Betty Burtt Chapman will be 100 years young on March 10.
She still drives, works out on an elliptical trainer, has keen recall and a quick smile and loves spending time with her family and friends.
She has lived in Smithers most of her years, as she came here as an infant in 1921, the year Smithers was incorporated as a village. Her Dad John Burtt had a job as the first high school teacher in Smithers.
That was when the high school was at the old Scouts Hall, she said, before it burned down.
Her family moved north for a time, and then to Nukko Lake, north of Prince George where she spent her younger years.
“The winters were very cold back then with lots of snow, and I remember one year when I was about six or seven, that dad had to keep the car protected so it would run when we needed it. Well, they cut a big hole in our living room wall, brought the car in, and there it sat for the winter,” she says with a laugh. “That was what needed to be done.”
After spending her younger years at Nukko Lake, with a year adventure in California when she was in grade four, Betty returned to the Bulkley Valley in 1945 to work at Hanson Lumber.
She met and married Gordon Chapman during this time and moved with him to Tatlow Road where they owned an area of land from Tatlow Road to both sides of the Telkwa River.
It was known simply as “the flat or the ranch,” Betty said.”If I needed to go to town for supplies, I had to drive to the end of Tatlow Road and walk across the train trestle to Telkwa.”
“Before the fire that destroyed Telkwa, that was where the main town for the area was supposed to be, not Smithers.”
Life was simple, but an awful lot of work around the ranch. There wasn’t running water, so Betty hauled water daily from the Telkwa River for her family and at times to help out Gordon hauling water for the cattle.
She learned to be quite an accomplished horsewoman, and could operate all of the equipment, as at times circumstances might require it. She and Gordon, and by then four children, worked as a team to make the ranch thrive.
“I cooked by wood stove, had lanterns for light and we worked from sun up to sun down everyday.”
“We didn’t have all the modern conveniences you have nowadays. It was a simple life, but I enjoyed it.”
Betty and Gordon were married 33 years, raised their two daughters and two sons on the Ranch, and watched the area grow.
Smithers became the main hub, due to the railway. Betty recalled to get to the Bulkley Valley you came to Prince Rupert by ship, then took a ferry to Terrace, and the rest of the way by rail.
Those were the early days of Smithers, when main street was mud, so people walked on planks of wood along the sides. Because of it being such a marsh, Betty said, ditches were built off to the sides of the street to try to carry the water away, but it was still mostly mud she said with a laugh.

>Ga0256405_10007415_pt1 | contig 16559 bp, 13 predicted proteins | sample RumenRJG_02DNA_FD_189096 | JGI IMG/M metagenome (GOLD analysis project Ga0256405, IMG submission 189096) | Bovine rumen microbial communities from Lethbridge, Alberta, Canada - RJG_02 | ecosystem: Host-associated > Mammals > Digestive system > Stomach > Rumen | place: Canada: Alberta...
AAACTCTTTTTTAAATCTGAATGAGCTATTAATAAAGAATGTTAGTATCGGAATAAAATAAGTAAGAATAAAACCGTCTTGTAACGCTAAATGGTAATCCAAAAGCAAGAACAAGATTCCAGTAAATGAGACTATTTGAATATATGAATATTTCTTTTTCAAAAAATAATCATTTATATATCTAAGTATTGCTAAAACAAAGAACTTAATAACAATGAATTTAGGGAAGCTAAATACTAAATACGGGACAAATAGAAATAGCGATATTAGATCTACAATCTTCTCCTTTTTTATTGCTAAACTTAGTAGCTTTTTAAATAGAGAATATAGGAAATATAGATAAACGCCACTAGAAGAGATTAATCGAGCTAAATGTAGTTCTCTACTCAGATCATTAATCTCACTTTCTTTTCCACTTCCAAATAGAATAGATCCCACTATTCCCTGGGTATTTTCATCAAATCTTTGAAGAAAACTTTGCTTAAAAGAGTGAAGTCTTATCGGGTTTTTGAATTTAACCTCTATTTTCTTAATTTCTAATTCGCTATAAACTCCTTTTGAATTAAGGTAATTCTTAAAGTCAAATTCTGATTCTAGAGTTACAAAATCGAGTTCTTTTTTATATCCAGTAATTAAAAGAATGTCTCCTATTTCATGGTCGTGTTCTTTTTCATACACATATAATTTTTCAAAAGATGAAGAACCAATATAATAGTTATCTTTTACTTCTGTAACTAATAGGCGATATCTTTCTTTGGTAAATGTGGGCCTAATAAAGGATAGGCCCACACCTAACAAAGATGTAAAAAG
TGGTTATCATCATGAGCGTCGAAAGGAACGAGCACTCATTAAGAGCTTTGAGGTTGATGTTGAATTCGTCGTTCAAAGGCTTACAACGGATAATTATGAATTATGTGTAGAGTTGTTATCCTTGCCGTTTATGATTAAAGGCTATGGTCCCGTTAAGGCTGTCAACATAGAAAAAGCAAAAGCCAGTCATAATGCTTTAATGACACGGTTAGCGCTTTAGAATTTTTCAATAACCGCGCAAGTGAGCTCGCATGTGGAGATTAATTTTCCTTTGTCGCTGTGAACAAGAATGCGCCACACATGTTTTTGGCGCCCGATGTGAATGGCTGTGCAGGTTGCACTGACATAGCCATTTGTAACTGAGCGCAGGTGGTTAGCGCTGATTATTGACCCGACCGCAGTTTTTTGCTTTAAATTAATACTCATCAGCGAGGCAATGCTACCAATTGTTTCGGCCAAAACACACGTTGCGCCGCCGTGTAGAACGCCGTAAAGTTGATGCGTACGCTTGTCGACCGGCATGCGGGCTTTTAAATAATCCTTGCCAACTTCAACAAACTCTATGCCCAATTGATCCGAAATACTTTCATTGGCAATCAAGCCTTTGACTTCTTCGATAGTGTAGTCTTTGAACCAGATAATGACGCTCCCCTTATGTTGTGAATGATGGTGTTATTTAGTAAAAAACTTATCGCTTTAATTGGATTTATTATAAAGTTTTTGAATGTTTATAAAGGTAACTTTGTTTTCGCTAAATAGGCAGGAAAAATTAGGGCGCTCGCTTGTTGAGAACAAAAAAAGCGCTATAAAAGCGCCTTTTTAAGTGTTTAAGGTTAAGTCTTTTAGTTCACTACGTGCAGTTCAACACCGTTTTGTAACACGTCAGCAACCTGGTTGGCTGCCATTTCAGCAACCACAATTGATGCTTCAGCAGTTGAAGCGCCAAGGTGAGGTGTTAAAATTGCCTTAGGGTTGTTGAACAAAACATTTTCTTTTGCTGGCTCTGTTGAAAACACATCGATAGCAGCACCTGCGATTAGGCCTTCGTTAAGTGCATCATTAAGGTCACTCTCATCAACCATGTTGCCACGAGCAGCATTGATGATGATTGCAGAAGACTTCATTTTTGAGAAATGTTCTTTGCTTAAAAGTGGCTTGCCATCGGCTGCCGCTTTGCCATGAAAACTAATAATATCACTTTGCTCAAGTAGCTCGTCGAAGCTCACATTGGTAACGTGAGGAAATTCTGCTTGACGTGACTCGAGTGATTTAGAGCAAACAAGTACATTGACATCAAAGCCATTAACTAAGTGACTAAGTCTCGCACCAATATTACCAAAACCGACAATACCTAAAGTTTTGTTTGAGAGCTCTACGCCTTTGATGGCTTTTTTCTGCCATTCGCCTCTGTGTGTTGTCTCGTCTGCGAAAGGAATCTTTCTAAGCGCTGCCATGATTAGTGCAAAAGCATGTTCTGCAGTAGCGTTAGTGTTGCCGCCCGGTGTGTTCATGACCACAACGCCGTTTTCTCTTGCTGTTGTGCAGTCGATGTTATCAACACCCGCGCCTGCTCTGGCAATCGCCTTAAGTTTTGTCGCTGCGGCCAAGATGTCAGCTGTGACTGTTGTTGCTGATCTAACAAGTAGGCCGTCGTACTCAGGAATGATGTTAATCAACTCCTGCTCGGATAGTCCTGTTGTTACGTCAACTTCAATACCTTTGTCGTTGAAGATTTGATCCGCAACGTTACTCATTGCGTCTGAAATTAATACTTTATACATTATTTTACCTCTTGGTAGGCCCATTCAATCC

She recalls a lot of the history of Smithers. There were awful fires that burned both sides of the street and all the houses and businesses where Bovill Square sits now.
“One summer it was so hot, Alfred Street caught fire where the rooming houses were, and laundry business and restaurants and homes, and the whole town came to put the fires out. The train came in, so the people from the train came to help fight the fires too. It was a losing battle.”
“Another year a rooming house on Main Street caught fire across from where the old Bulkley Lodge used to be, and all the Edmonds girls had to jump from the second storey, they all made it,” Betty said with obvious relief.
“I watched our area change transportation from horses to cars, which was interesting too with the mud,” she said with a smile.
Betty has her own personal tragedies too. Her husband died and she lost a son and a granddaughter in horrible circumstances that filled her eyes with tears.
The ranch sold in 1979, and she moved to Smithers
What Betty likes to talk about, besides her family and friends, is the adventures she has been on that have taken her across the world. She has been to China, Texas, Australia, England and the Caribbean.
Betty had never been on an airplane before going to China in 1985 and found them to be “quite amazing that you could go places so fast. It was exciting.”
In 100 years she has seen a lot, but she very quickly noted what was most amazing to her.
“Space and the adventures men and women are having there; and computers and electronics,” she said. “Both of those things I could have never imagined.
“Electricity was also an amazing invention too, but you had to have enough money to pay for the pole and then to get the electricity to your house. Then you had to pay for everything in your house to be changed, so it was too expensive for us.”
“There are so many things that have been invented in my time, I can’t keep up with them any more.”
Betty does a pretty good job, though, as she is learning how to use an iPad.
“I haven’t quite figured it out yet, but my kids and grandkids teach me.”
A willingness to learn and be adaptable all of her life seems to be key to what keeps Betty young at age 100.
Up until COVID shut things down, she was very active with the seniors functions in Smithers and Telkwa, which she greatly misses.
“I miss seeing my friends every week,” she said.
Mostly now, she keeps to spending time with her daughter and son-in-law that she lives with, playing cribbage and memory games. She picks up her mail in town for an outing, and sees her nine grandchildren and 12 great grandchildren when she can.
“They are pretty busy,” she said with pride.
And what would be her best advice for people after 100 years of experience?
“Make the best you can with what you’ve got, and appreciate it,” she replied quickly.
“Most of the world doesn’t have what we do, so people need to remember and appreciate.”
Sage advice from one who has seen so much in her lifetime.